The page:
He had 12 points in only 22 games a season ago, which is more than Kuhnhackl had in 69 games for the Penguins. It is the same number of points that Martin had in 50 games for the Maple Leafs, and more than he had in 82 games the previous year (Martin, for his career, has averaged 15 points over 82 games). It is only seven fewer points than what Komarov had in 74 games for the Maple Leafs. It is more than Johnston had in 38 AHL games a year ago, and double what Johnston produced in the NHL in the same number of games. It is only five behind what Cizikas had in 64 games.

No, it is not all about points. And maybe Ho-Sang does still have areas he needs to work on away from the puck.

But are those shortcomings going to hurt the Islanders more over the course of the season than the offensive shortcomings that half of the roster has? When you already know what almost every player on that roster is capable of?

But okay, fine. He didn’t earn a spot on the roster this year. What is the excuse for sending down Bellows, who was quite literally the most productive — and arguably best — player the team had in camp and the preseason? In three exhibition games he had two goals, an assist, 12(!) shots on goal, and a 52 percent shot attempt share during 5-on-5 play.

Look at it another way: Mathew Barzal had one goal, four assists, only six shots on goal, and a 53 percent shot attempt share in his preseason performance a year ago. Barzal was the same age that Bellows is now, and had a similar pedigree in terms of where he went in the draft and his production in the Western Hockey League. He also did not play a single game in the American Hockey League. Barzal not only made the Islanders roster a year ago, he went on to put together one of the best rookie seasons in league history, win the Calder Trophy as the NHL rookie of the year, and almost instantly make himself the new franchise cornerstone.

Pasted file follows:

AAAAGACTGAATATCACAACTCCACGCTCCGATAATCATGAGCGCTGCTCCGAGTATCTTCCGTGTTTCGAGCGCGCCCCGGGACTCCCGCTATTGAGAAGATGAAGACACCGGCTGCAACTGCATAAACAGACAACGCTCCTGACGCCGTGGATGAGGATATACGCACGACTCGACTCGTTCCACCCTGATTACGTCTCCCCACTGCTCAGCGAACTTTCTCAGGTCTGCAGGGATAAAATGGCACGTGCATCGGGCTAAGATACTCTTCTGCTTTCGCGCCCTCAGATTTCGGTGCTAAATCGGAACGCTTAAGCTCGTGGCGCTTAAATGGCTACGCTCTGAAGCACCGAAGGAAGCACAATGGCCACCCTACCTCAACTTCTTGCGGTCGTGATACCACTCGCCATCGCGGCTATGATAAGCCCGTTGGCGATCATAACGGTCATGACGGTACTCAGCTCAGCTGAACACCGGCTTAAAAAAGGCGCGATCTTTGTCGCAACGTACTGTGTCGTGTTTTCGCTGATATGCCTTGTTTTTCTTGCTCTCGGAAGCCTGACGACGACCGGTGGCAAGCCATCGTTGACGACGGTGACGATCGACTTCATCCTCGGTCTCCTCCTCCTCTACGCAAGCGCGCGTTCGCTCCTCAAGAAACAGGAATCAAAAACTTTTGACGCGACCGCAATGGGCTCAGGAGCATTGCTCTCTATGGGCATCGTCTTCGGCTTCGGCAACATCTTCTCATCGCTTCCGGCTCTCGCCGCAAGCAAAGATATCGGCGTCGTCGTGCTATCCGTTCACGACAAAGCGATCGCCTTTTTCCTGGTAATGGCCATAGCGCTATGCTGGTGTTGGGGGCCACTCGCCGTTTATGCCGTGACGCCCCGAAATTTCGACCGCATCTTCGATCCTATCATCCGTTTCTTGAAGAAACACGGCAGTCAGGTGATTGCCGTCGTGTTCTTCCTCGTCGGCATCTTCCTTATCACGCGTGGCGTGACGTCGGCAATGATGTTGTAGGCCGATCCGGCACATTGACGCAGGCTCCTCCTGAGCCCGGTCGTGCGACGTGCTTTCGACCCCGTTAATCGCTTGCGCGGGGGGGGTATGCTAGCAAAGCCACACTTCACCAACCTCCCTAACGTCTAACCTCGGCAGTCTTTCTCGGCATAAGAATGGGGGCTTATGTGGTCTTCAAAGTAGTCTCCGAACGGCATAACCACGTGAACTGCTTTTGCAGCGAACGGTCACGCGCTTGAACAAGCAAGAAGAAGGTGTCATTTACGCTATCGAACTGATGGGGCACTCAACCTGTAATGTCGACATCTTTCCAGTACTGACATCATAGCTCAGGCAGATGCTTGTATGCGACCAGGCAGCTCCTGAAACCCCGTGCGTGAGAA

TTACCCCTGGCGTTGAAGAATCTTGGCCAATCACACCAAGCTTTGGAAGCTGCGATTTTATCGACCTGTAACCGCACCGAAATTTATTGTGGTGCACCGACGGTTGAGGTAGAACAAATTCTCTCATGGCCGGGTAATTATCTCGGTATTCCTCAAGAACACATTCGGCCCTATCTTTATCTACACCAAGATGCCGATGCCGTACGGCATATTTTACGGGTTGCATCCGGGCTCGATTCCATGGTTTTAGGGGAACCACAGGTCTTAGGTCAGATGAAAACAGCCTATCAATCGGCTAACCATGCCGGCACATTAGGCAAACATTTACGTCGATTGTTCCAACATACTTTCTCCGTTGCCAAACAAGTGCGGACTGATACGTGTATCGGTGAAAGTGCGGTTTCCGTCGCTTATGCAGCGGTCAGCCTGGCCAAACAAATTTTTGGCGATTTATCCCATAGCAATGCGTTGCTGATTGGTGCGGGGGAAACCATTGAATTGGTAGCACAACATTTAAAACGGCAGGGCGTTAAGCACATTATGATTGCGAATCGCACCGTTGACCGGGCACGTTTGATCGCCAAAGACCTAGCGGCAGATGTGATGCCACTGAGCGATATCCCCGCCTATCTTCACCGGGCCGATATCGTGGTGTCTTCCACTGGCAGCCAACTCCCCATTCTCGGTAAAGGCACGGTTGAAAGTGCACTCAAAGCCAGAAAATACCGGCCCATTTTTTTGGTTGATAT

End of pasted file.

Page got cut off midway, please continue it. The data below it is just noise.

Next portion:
That is not to say that Bellows was destined to duplicate Barzal’s rookie year. But it is also preposterous given the comparison, as well as the players that are still on the roster, to say he does not “deserve” to at least get a look at the opening night lineup.

But to put it all even more simply: If you’re an Islanders fan players like Ho-Sang or Bellows might have just been something to look forward to and get excited about at the start of the year. In time they will be there (well, Bellows will — at this point it might just be best for the Islanders to give Ho-Sang a fresh start somewhere else because nobody there seems to want to play him), but look at where this organization is right now, at this moment, with the season just a week away. You just lost your best player from a team that missed the playoffs by 17 points. It is a team that is probably going to be bad and miss the playoffs again. Now instead of maybe having a couple of young, talented forwards to give you some optimism — including at least one that should have played his way onto the roster — you get to instead watch a bunch of grinders try to scratch and claw their way a 1-0 win every night.

It remains to be seen where the Islanders go in the Lamoriello era, and with all due respect to everything he has accomplished in the NHL as an executive, things are not off to a promising start.

MORE: Your 2018-19 NHL on NBC TV schedule

Adam Gretz is a writer for Pro Hockey Talk on NBC Sports. Drop him a line at phtblog@nbcsports.com or follow him on Twitter @AGretz.

The Buzzer: Another shutout for Jarry; Draisaitl puts Oilers back in first

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Three Stars

1. Tristan Jarry, Pittsburgh Penguins. Another big win for the Penguins on Friday night, and they owe this one to Jarry as he recorded his second consecutive shutout and stole the show in Phil Kessel‘s first visit back to Pittsburgh as a visiting player since the offseason trade. Jarry has been getting the bulk of the starts over the past couple of weeks and is making a pretty convincing case to keep getting them as he improved his season save percentage to .942 with Friday’s win. He has stopped all 61 shots he has faced over the past two games and has won six of his past seven appearances.

2. Leon Draisaitl, Edmonton Oilers. Thanks to the Arizona Coyotes’ 2-0 loss in Pittsburgh, the Oilers were able to jump back ahead of them for first place in the Pacific Division with their 2-1 win over the Los Angeles Kings. Draisaitl was again one of the big impact players for the Oilers by factoring into both of the team’s goals. He opened the scoring in the first period by banking a shot in off of Kings defender Drew Doughty, then set up Alex Chiasson‘s game-winning goal just a few minutes later. With his two points he takes over sole possession of the league lead in the scoring race with 53 points, moving one point ahead of his teammate — and linemate — Connor McDavid, who now has 52 points. No other player in the league has more than 44 points right now.

3. Jakub Vrana, Washington Capitals. Vrana continued his hot streak — and great season — on Friday with a pair of points, including the game-winning goal, in the Capitals’ 3-2 win over the Anaheim Ducks. He now has at least one point in seven of his past nine games, including three multi-point games. His goal on Friday was already his 15th of the season and has him on pace for close to 40 goals this season.